Gracia Rios Calderon’s one-woman clown show, The Lesson, is not saying anything new, but why should it when the current state of sex education and sexual assault in Spain haven’t changed for what often feels like centuries? With mainstream media like Netflix’s Sex Education exposing our shortfalls and encouraging widespread candid conversations about sex, sexuality and consent, the theatre is called to speak to this narrative in brave, new and more inflamed languages. Calderon’s concept is a
valiant and exciting offering, but lacks conviction in practice.
The stage she sets is simplistic with an already sharp critical edge. With “this is not a box” written on the side of (dare I say) a cardboard box, and a score of actions on each seat prescribing what the audience can and cannot do to the performer, a discourse of consent, translation and communication is sparked. Unfortunately, this discourse is undermined when boundaries set by the audience are not always respected, as some spectators who elect not to interact, and are therefore instructed by an usher to not sit in the first row, are still interacted with and even brought on stage.
The most powerful part is the first ten minutes. We see a body, stuffed into a box, learning to walk, move and be again in context of the same world that elicited its trauma. Intricately jerking, stretching and contracting, the image of this emerging body is a beautifully simple yet skillful choreographic take on sexual assault survival.
Charged with a Frankenstein’s creature quality of being birthed out of the naivety of its creator, Calderon’s choreography also wields an exciting new language attacking poor sex education and the dangers born out of this irresponsibility, before the robotic masculine voice urging Calderon to give her testimony cuts through her clownish silence. It’s just a shame this section only lasts a few minutes before we witness a clown slowly unstick from her guns.
What is so joyous and cathartic about clowning is its silent conviction in presenting emotion and truth, but this piece didn’t quite commit. Perhaps in the excusably anxious pursuit of ensuring that difficult messages aren’t lost, The Lesson over-saturates a brilliant concept and intention with too many means of communication. Placards are read out and well-crafted visual jokes are explained until it is clear this is a show spattered with insecurity and scepticism when it comes to its audience’s understanding and engagement.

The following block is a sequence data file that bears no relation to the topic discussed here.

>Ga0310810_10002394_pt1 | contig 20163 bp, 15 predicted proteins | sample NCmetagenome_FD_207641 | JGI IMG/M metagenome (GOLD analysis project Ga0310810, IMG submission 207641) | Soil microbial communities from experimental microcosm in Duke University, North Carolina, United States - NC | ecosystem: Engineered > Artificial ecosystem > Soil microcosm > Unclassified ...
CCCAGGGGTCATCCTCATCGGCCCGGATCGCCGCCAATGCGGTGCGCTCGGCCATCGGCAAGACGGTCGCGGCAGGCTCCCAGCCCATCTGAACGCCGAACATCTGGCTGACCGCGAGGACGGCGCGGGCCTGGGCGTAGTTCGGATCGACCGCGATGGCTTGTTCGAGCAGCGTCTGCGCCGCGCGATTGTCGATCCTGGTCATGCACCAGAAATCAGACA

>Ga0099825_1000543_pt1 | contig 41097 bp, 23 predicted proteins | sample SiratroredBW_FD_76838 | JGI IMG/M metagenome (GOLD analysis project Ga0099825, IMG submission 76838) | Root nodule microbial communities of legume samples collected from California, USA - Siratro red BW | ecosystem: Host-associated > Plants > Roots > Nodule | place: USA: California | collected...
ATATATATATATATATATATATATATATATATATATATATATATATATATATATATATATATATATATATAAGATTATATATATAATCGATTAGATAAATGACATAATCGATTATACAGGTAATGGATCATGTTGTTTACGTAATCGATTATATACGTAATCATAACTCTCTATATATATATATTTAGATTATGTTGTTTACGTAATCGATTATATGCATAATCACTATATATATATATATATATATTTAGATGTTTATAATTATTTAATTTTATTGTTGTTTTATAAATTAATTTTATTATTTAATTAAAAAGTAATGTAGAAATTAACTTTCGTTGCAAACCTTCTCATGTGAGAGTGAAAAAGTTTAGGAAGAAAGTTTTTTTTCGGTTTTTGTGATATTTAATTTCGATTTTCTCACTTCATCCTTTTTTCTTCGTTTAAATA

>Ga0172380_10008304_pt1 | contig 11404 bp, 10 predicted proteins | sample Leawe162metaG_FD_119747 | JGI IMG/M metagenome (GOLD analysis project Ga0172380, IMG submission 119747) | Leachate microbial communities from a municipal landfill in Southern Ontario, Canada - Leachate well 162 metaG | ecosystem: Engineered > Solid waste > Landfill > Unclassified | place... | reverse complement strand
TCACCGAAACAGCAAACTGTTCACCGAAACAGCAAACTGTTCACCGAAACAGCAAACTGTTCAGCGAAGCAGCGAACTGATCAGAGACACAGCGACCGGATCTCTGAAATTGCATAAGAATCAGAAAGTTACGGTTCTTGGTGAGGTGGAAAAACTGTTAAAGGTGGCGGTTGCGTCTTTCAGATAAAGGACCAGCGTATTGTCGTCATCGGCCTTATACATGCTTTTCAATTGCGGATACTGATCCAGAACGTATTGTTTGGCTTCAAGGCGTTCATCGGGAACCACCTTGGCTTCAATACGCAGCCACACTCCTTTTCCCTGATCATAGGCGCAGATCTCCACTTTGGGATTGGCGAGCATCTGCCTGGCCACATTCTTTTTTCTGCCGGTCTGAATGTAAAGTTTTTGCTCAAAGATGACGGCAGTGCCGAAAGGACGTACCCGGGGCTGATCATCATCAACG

Calderon’s performance is a good effort embodied by the squeals, gasps, expressions, fiercely playful physicality and creative use of props (of course a dildo is involved). However, before wiping away the makeup at the end of the show and chanting “she is not silent”, she misses a trick by not thoroughly appropriating this form to more wholly contemplate the silence that survivors are often forced into. In drawing a bold line (using a sudden dramatic tonal shift) between a clown’s satyrical take on sex ed lessons and a horror take on sexual assault and gang rape, clowning’s depth of dark critical potential is abandoned where historic comic form and difficult modern narrative could have been more bravely married.
The ‘risky’ sexual examples of audience participation we are warned of in the blurb are all daring yet uncomfortably light farces of our dangerously heteropatriarchal system of sex education and sexual culture. Aside from this, however, there are some genuinely tender interactions between Calderon and her spectators – like when a woman helps her to wipe paint off her back – where her generous vulnerability is a vital reminder of the importance of support and solidarity amongst and with survivors.